# Mutually exclusive events examples with solutions

- Mutually Exclusive Events: Definition and Examples
- Mutually Exclusive Events - Examples With Solutions

## Mutually Exclusive Events: Definition and Examples

Non-mutually Exclusive Probability

with and does season episodeTutorial on finding out whether two given events are mutually exclusive. However a quick review of sample space of an experiment and the events related to a sample space may be necessary. Two Mutually Exclusive Events Two events are mutually exclusive if they cannot occur at the same time. Example 1: A die is rolled. Let us define event E1 as the set of possible outcomes where the number on the face of the die is even and event E2 as the set of possible outcomes where the number on the face of the die is odd.

Rotate to landscape screen format on a mobile phone or small tablet to use the Mathway widget, a free math problem solver that answers your questions with step-by-step explanations. We welcome your feedback, comments and questions about this site or page. Please submit your feedback or enquiries via our Feedback page. Related Topics: More lessons on Probability In these lessons, we will learn how to find the probability of mutually exclusive events. We will also compare mutually exclusive events and independent events.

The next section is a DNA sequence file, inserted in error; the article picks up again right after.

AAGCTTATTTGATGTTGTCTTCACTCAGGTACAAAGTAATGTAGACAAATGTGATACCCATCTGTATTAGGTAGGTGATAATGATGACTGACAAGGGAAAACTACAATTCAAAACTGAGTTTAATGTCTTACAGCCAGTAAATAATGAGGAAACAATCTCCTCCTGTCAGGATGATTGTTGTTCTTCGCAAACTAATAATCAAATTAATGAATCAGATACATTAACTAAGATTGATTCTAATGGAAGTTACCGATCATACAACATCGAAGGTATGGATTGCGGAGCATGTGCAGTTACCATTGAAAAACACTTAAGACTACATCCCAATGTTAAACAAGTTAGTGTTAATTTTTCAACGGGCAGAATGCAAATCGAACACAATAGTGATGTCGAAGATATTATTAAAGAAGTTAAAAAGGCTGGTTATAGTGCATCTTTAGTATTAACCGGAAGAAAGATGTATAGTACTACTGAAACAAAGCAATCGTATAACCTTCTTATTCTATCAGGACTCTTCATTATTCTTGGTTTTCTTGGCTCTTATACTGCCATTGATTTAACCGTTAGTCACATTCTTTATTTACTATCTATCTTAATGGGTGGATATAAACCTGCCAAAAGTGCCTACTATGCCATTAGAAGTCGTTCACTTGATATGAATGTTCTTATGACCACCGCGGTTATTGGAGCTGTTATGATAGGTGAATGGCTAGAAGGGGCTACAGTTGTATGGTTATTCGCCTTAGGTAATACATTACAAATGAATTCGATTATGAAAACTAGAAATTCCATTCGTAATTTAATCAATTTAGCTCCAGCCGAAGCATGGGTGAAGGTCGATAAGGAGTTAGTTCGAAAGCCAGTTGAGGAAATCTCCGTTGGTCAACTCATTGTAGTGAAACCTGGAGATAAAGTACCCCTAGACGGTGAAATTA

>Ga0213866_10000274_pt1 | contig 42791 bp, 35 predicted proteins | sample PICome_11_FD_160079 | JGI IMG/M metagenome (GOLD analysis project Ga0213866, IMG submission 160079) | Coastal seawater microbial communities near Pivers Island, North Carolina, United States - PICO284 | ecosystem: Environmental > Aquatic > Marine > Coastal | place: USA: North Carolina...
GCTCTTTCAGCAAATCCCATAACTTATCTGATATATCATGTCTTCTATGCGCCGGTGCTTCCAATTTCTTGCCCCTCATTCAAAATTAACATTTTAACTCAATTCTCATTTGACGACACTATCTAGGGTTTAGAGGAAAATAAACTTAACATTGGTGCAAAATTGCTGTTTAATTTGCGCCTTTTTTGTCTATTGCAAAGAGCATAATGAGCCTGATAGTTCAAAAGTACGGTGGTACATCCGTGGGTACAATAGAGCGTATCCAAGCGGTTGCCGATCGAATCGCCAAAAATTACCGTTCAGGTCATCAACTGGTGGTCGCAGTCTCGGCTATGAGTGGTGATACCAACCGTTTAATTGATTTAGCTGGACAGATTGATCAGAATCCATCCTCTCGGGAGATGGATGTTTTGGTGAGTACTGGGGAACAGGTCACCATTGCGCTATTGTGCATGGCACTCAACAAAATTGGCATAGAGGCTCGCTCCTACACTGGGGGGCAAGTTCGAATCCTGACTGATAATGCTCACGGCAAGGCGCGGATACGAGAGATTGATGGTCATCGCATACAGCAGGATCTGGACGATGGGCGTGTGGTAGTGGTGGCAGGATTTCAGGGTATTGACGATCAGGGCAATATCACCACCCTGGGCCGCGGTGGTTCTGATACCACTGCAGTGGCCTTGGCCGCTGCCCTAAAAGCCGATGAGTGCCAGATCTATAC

Definition of Mutually Exclusive Events:. If two events are such that they cannot occur simultaneously for any random experiment are said to be mutually exclusive events. We see that two simple-events are always mutually exclusive while two compound events may or may not mutually exclusive. Since X and Y are two mutually exclusive events then;. Worked-out problems on probability of Mutually Exclusive Events:. One card is drawn from a well-shuffled deck of 52 cards. What is the probability of getting a king or an ace?

Two or more events are called mutually exclusive if the occurrence of any one of them precludes the occurrence of any of the others. The probability of occurrence of two or more mutually exclusive events is the sum of the probabilities of the individual events. Sometimes when one event has occurred, the probability of another event is excluded referring to the same given occasion or trial. For example, throwing a die once can yield a 5 or 6, but not both, in the same toss. The probability that either a 5 or 6 occurs is the sum of their individual probabilities. What is the probability that it is either black or red?

## Mutually Exclusive Events - Examples With Solutions

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